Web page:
• Select your corn silage varieties based on NDFD. Wet chemistry lab tests measure the neutral detergent fiber digestibility (NDFD) of a forage sample and provide information about the intake potential of the fiber and its rate of passage. High NDFD corn silage allows for greater DM intake potential and allows you to feed more forage. Reduce feed costs by replacing corn grain or soybean meal with digestible fiber.
  • Feed forages with highest NDFD to your highest-producing cows. High-producing cows, between 50 and 150 days in milk (DIM), are most limited by rumen fill. Forages with high NDFD will digest quickly, leaving the cow ready to eat again sooner. Low NDFD corn silage limits milk production because the cow fills her rumen with fiber and is not ready to eat again until this fiber passes. As DMI decreases, less energy is available to support milk production. When lactating groups exist, feed high NDFD forages and reduced grain to lower-producing cows to prevent excess body condition and maintain production.
  • Increase the physically effective neutral detergent fiber (peNDF) of your diet by including more forage and increasing the chop length. Reducing the starch content and the rate of fermentation will reduce the risk of acidosis. The peNDF of the diet DM should be between 20 percent and 22 percent. Measure this as particles retained on the 19-mm and the 8-mm sieves of the Penn State Particle Separator. For the forages, 60 percent or more of the material should be retained on the top two sieves. For example, using a corn silage of which 10 percent of DM was retained on the 19-mm screen and 60 percent of DM retained on the 8-mm screen, the peNDF is .70 (.10 +.60 = .70). If the corn silage contained 45 NDF, its peNDF is .70 x 45 = 31.5 percent.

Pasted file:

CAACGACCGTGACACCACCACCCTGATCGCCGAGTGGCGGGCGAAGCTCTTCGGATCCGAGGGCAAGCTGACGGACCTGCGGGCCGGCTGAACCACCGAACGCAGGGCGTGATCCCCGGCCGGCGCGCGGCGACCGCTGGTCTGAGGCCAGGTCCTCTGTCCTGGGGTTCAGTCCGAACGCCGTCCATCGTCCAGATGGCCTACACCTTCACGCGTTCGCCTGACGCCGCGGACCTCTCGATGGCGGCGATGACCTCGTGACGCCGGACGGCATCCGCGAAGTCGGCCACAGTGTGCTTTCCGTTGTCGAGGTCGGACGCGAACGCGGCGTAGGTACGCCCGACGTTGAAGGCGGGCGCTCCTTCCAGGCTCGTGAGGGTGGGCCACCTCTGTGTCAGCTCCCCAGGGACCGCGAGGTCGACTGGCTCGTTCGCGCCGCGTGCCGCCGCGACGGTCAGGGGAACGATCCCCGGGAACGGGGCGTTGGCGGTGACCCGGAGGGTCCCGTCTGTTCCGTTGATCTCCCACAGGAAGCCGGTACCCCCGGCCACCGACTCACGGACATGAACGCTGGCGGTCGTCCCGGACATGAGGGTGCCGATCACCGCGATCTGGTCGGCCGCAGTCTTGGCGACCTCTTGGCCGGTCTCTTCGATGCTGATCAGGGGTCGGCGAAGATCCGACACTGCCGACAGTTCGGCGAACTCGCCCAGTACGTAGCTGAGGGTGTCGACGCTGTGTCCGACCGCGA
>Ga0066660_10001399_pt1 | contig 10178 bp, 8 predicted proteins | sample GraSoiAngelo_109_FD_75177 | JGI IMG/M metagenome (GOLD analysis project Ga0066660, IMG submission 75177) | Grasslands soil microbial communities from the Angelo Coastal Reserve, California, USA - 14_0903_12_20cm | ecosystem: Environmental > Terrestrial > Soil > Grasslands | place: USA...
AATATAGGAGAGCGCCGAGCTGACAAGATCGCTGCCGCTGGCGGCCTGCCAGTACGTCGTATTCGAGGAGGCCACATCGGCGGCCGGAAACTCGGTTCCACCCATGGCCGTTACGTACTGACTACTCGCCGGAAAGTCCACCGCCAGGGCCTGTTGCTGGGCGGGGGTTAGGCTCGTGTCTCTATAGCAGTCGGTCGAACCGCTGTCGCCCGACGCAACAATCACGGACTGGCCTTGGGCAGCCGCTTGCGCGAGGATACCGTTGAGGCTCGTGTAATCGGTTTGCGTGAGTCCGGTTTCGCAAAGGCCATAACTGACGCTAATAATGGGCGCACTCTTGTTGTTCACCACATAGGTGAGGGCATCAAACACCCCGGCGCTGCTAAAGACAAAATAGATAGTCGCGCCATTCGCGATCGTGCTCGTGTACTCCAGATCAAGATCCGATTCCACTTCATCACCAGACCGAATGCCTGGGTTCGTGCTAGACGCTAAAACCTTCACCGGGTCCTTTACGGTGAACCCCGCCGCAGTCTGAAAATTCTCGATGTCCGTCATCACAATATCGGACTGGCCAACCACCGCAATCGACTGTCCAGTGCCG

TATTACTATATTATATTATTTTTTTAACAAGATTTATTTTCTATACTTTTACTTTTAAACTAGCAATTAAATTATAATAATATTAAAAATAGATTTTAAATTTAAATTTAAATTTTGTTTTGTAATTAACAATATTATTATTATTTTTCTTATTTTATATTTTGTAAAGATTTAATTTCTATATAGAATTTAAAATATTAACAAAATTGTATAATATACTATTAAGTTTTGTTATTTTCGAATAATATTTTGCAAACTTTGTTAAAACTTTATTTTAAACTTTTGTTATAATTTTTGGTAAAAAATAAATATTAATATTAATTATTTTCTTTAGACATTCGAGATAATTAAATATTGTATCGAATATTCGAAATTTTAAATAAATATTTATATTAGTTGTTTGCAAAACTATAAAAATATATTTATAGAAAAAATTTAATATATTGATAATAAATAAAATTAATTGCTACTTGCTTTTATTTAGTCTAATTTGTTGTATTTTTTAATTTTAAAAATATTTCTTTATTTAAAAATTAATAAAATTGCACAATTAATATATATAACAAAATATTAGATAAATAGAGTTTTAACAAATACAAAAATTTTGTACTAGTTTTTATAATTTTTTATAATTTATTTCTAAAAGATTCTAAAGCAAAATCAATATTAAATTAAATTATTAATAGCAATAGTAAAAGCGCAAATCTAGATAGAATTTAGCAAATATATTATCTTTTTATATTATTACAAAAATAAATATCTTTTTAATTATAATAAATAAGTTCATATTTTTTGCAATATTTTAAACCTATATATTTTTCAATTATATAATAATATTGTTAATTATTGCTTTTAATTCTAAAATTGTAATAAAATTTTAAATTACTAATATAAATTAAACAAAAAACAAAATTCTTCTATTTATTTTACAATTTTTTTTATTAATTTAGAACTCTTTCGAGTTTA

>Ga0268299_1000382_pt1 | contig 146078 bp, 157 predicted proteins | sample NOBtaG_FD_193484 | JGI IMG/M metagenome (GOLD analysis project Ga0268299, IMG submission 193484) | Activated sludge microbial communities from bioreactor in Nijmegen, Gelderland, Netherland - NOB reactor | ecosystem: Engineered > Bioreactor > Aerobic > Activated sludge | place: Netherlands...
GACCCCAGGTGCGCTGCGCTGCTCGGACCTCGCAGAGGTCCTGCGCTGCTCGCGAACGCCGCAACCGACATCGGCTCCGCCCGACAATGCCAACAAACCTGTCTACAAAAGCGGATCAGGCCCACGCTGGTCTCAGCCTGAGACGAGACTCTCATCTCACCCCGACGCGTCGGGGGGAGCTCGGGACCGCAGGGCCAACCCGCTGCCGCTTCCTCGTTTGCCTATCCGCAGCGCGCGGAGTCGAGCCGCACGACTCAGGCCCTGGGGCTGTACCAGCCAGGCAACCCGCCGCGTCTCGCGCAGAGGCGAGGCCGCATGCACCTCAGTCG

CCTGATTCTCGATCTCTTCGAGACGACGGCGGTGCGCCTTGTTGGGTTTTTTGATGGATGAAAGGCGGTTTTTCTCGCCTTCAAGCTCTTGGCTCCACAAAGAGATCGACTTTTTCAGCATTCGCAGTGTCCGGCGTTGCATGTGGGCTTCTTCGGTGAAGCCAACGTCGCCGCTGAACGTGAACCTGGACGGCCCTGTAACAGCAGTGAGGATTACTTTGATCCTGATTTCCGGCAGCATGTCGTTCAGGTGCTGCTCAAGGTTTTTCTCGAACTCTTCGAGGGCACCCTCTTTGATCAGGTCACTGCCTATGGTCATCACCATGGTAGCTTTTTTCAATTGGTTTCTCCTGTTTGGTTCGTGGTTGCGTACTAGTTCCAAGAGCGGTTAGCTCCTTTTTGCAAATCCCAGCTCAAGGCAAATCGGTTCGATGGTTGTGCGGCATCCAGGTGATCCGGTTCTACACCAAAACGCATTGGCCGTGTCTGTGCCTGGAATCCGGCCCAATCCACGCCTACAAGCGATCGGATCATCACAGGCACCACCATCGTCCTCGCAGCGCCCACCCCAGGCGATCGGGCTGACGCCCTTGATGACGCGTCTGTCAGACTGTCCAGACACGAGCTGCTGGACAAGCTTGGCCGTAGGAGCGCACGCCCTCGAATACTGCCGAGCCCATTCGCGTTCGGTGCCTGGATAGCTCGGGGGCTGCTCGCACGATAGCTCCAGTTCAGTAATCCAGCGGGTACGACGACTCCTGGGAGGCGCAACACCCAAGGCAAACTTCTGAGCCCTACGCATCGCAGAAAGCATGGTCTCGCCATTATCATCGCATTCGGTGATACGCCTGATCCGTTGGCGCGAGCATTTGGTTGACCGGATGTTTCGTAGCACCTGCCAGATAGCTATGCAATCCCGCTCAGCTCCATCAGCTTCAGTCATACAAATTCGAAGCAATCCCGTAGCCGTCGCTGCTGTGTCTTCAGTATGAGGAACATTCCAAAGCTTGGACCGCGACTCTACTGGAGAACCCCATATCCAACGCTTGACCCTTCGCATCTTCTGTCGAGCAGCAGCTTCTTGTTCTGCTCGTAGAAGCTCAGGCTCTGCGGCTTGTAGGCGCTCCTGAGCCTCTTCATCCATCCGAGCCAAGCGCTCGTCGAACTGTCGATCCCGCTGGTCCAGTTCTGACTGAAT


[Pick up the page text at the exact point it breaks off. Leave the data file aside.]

During these challenging times, it is important to seek out opportunities to improve efficiency and lower costs. When balancing a ration, focusing on forage fiber instead of starch is one way to lower ration costs, boost milk production and decrease the incidence of acidosis – all of which will help to improve a dairy’s bottom line. PD

References omitted due to space but are available upon request by sending an e-mail to .

Kathleen Emery
  • Kathleen Emery

  • Dairy Nutritionist
  • Mycogen Seeds